Even after a tough Butler home loss, the court remained open for an hour after the final buzzer. Kids of all shapes and sizes took their turn including a giant Knockout contest that had to involve 100 children. When you see enough people kicking people out of their arenas five minutes after the final buzzer so their cleanup can go a little faster, that means a lot.
Once tip-off came, the Butler cheerleaders, band, students, and most of the fans knew every cheer, knew when to get loud and when not to. The sounds coming from a made dunk or a three-pointer echoed through the building, as did the anticipation of every loose ball or end of a possession.
In short, Butler may be outgrowing us at the Mid-majority. The saying from Hoosiers that sits in Hinkle and was one of the iconic phrases from Butler's first run to the championship game:
may not really apply
anymore. Butler a small school? Not without doing some serious gerrymandering.
But if my long-lost cousin Zorterak from Mars decided to drop in on Earth and said, "Show me college basketball, cuz", I'd jump in his teleporter and set it to Hinkle Fieldhouse. Big school, small school, RPI, Adjusted Offensive Efficiency in the Final Two Minutes of Conference Games, whatever. What I saw Friday night is what college basketball is meant to be. And that's about as big a compliment as I can pay.
Tweets come and tweets go, but I did see one the other day from old TMM friend Travis Mason-Bushman that caught my eye:
"Stepping into a catch-and-shoot three is one of the most beautiful acts of the beautiful game."
As a 5-foot-8 kid (and now man), that's about the only skill I had in my hoops career, so I wholeheartedly agree.
One of my biggest little pleasures in life is to head to an empty gym and just shoot. All kinds of shots, pretend like you're taking it off the pass, imagine that the clock is running down. Yes, even at my age. In the underrated movie Eight Men Out, Buck Weaver gives a tremendous monologue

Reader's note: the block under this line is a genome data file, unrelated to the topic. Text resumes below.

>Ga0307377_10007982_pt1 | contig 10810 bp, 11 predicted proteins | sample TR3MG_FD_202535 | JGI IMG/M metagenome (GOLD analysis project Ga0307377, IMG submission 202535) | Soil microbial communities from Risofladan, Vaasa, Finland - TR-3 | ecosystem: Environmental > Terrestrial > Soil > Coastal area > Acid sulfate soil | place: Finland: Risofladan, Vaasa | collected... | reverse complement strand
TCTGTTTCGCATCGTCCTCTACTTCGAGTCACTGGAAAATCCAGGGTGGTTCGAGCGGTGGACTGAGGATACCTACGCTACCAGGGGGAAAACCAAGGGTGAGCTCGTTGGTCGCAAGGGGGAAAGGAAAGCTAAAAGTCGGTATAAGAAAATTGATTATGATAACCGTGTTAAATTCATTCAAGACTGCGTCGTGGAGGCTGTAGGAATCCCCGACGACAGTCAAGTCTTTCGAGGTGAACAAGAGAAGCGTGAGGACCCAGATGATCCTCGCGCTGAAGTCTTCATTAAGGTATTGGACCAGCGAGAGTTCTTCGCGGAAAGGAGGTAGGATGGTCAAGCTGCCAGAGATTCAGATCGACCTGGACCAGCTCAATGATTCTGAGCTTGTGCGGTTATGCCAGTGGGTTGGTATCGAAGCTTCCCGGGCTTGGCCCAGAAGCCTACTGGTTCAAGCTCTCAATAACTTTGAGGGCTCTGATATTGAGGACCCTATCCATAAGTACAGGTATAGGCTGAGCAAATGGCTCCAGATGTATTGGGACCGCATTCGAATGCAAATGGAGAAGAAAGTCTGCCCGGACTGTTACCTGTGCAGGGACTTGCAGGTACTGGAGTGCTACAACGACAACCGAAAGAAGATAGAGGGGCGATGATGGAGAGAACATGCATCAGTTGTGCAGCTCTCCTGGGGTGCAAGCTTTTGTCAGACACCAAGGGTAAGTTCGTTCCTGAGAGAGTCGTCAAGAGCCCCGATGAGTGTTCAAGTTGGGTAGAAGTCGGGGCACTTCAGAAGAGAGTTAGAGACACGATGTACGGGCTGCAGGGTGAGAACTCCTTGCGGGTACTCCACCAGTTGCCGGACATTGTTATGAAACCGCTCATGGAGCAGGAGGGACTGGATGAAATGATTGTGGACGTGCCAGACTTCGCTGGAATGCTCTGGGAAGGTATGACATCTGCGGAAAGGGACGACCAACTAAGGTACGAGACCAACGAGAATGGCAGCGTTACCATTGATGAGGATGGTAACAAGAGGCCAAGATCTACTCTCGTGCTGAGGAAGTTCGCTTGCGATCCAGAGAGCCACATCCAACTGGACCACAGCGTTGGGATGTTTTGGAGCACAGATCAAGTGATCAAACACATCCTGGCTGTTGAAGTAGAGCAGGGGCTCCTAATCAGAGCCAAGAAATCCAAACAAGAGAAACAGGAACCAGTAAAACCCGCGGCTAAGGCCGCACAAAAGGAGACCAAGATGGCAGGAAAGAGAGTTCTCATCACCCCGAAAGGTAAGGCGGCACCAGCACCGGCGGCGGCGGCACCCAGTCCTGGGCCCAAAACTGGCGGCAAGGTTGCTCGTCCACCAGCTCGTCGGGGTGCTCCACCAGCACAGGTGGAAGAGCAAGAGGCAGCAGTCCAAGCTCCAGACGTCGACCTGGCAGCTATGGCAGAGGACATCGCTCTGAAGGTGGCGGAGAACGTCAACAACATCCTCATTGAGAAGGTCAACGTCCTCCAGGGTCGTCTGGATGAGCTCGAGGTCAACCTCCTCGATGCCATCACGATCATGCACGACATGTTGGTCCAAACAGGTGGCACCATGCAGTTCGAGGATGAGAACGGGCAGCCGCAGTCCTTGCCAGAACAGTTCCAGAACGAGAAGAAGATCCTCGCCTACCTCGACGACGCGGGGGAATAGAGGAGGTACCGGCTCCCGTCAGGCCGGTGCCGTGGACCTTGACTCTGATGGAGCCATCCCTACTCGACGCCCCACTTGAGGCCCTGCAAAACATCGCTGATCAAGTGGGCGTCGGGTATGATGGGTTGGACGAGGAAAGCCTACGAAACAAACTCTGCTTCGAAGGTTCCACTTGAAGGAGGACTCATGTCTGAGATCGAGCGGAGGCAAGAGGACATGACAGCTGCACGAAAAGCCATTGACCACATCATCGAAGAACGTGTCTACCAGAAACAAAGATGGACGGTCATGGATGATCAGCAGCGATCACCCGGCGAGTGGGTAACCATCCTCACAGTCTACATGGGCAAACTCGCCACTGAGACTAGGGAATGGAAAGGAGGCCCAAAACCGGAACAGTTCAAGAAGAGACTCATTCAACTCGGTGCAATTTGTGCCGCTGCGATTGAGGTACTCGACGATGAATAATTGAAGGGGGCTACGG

about the feeling of catching the ball just in the sweet spot of the bat, which concludes, "Damn, if you don't feel like you're going to live forever."
Well, when the ball releases off your hand just right, and you see it spinning toward the rim and you know you're about the hear one of the most beautiful sounds I know, the ball rippling cleanly through the net, damn if you don't feel like you're going to live forever.
Since I'm not coaching, I can count the number of times I've shot around on both hands this season. But about 30 miles east of Indianapolis lies tiny Knightsville, home of Hoosier Gym, where they keep the original Hickory gym from Hoosiers as a kind of Hoosiers museum. It's fun to look at the locker rooms and hear stories about how the movie was filmed, but the biggest draw to Hoosier Gym? There are always basketballs laying around for you to shoot.
Friday afternoon, I had a whole half-court to myself and started shooting. Twice I told myself it was time to go. Twice I ended up taking my coat off again and going back launching #superhoops. Self-discipline not a strength on this day.
After some big-time rust for the first few minutes, I caught a groove, making three, four in a row.